The Linux Foundation recently announced its 2014 Linux training scholarship winners.This year marked the strongest demand we’ve ever seen for this program with more than 1,000 applications received. Reading through the submissions it became clear that learning Linux is widely recognized as a smart strategy for building a successful career. From every corner of the world, up and coming developers and sysadmins want to be able to tap into this massive opportunity. This is also represented in our Intro to Linux MOOC as well with nearly 300,000 registrations from more than 100 countries.
This year’s winners have already taken the initiative to learn a bit about Linux and to apply that knowledge in both interesting and inspiring ways. Please meet this year’s scholarship recipients and connect with them on LinkedIn.
Sandeep Aryal, Nepal, SysAdmin Super Star. Sandeep is a systems administrator for the Nepalese government and plans to use the knowledge he gains through his scholarship to encourage government offices in Nepal to move to open source software.
Eudris Cabrera, Dominican Republic, Developer Do-Gooder. Eudris is a software developer for the Dominican Ministry of Finance. He is creating a small data center in a rural area to increase Internet access to 300 local students. He plans to share the information he learns from his scholarship with his students to help open source adoption to expand in the Dominican Republic.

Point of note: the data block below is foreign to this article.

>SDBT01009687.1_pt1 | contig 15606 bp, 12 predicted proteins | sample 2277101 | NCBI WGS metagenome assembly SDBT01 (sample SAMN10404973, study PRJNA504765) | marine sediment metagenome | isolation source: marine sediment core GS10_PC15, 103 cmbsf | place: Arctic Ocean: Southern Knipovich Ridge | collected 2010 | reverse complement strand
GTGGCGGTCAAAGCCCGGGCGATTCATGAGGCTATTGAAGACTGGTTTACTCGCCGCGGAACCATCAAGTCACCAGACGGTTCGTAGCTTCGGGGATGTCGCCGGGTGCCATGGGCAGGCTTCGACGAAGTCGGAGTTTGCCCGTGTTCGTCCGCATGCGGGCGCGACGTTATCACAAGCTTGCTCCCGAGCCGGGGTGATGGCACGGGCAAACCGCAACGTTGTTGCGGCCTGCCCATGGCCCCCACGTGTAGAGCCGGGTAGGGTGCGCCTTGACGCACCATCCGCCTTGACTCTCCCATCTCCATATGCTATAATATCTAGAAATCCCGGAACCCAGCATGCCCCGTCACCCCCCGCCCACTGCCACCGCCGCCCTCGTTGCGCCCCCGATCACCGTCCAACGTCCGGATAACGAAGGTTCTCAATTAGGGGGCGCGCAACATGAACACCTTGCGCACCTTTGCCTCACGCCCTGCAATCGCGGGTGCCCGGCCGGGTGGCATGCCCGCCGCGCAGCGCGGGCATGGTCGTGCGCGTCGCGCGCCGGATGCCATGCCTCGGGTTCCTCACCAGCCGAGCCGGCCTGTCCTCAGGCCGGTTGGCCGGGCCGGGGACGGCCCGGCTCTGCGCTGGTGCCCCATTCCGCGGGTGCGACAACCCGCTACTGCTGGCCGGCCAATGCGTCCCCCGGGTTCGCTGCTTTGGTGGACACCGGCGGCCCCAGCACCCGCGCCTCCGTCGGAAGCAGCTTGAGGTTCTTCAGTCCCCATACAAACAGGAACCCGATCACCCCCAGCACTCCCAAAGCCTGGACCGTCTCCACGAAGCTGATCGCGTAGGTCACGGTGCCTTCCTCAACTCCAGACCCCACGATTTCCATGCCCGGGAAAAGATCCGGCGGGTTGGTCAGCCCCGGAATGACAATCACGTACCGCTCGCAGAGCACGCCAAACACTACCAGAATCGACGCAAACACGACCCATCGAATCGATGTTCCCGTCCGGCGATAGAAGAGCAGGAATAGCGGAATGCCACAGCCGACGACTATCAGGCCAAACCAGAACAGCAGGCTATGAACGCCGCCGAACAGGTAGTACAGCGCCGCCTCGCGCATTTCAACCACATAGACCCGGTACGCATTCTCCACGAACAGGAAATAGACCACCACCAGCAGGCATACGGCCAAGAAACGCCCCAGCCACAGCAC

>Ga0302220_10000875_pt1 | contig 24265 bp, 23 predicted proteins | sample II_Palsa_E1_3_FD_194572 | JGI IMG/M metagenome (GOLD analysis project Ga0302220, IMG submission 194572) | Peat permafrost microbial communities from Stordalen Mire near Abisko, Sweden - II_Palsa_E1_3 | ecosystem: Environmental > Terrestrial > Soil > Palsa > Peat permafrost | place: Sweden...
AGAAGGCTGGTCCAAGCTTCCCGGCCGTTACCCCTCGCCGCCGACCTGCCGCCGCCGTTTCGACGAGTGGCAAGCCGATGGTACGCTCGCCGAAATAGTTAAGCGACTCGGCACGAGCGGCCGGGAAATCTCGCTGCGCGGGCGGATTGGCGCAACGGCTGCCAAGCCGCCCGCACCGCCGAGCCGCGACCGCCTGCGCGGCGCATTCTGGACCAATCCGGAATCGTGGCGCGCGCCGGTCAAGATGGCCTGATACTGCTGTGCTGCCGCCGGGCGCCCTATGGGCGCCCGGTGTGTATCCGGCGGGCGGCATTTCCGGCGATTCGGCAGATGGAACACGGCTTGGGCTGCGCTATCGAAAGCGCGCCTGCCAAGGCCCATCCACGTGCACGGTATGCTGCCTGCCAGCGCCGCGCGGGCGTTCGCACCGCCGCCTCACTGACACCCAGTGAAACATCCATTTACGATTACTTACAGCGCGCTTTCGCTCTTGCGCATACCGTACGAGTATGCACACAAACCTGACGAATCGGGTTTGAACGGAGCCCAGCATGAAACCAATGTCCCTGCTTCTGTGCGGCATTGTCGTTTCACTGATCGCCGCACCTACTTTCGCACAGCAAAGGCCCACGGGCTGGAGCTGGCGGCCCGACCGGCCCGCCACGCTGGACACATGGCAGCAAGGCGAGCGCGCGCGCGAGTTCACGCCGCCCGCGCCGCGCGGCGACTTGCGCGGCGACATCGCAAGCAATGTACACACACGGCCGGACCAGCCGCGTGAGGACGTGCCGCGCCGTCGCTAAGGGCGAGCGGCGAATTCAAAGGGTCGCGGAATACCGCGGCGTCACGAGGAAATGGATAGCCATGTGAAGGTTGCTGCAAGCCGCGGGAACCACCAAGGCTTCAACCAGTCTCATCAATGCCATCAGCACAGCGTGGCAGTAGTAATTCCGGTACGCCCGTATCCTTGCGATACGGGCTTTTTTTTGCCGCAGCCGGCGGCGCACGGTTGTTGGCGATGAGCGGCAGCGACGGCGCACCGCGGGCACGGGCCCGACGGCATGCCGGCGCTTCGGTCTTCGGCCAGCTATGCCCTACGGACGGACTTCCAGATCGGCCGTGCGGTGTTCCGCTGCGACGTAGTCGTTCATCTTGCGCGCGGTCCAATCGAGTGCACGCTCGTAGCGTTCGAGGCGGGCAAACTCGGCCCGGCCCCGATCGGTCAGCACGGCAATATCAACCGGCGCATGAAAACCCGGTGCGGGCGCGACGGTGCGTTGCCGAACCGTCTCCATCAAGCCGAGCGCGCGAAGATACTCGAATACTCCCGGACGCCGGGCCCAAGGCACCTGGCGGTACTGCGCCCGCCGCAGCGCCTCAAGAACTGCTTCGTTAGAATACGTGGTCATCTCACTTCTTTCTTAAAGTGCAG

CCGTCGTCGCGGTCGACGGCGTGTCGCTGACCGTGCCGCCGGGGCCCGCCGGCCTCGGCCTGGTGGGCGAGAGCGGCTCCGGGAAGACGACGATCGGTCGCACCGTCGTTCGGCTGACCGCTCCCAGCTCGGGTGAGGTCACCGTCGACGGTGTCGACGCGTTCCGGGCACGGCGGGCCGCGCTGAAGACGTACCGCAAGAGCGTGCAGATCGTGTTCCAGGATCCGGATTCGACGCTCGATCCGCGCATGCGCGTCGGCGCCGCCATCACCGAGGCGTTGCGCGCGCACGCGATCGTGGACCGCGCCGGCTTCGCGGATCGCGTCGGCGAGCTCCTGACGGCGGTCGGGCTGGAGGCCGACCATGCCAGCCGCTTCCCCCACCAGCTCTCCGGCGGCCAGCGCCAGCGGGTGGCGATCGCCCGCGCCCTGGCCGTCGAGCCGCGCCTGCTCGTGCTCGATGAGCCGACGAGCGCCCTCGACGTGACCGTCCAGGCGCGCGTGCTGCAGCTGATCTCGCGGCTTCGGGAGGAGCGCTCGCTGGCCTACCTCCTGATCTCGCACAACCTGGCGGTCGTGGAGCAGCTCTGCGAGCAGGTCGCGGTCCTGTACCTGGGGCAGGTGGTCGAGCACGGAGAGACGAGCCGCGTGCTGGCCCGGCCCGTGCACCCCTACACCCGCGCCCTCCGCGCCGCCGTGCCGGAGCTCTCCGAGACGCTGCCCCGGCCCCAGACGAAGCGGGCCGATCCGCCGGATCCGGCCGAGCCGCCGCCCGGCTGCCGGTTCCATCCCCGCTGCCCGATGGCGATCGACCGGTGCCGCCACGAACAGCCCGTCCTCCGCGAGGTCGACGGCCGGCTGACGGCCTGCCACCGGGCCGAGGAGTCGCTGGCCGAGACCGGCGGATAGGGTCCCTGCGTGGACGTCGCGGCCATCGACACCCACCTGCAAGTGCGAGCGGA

Alyson Calhoun, United States, Women in Linux. Alyson started her IT career as a Windows systems administrator but quickly transitioned to working on Linux. She plans to use the knowledge from a Linux Foundation training course to encourage more women to pursue careers in IT.
“I have gone through many struggles, from working my way up the IT industry to becoming a US citizen,” said Alyson. “I think that anyone is capable of anything, as long as the drive is there. I would like to think my struggles and achievements will show other women they can become anything they want to be. We need more women in IT, and if I can light a spark to just one woman I will feel I have passed on the torch for the next generation of women in IT.”
Christoph Jaeger, Germany, Linux Kernel Guru. Christoph has been using Linux since college and submitted his first patch one year ago. He says the thrill of having it accepted has lead to several dozen more patches. He hopes a Linux Foundation training course will help him to contribute at an even higher level. (not pictured)
“In October 2013, while I was developing a small device driver for a German notebook vendor, I stumbled upon a bug in the kernel. A bug that has been there for years and affected several other drivers as well,” said Christoph. “I fixed it and submitted a patch. My heart was jumping with excitement when sending the patch. A few days later the patch was accepted and applied. That patch changed just a single line of code. But hey, a single line of a system that runs on millions of devices ranging from wristwatches and washing machines to TOP500 supercomputers. A system used by millions of people around the world, whether they are aware of it or not. A system considered the largest, most complex collaborative development effort in history! How cool is that? I was proud as hell, and still I am.”
John Mwenda, Kenya, Whiz Kids. John is a fourth-year Computer Information Systems student at Kenya Methodist University. In his spare time he volunteers to teach Linux to children and has started a project to digitize the Kenyan constitution so it can be accessed easily and freely by everyone.
For more information on Linux Foundation training or certifications, please visit http://training.linuxfoundation.org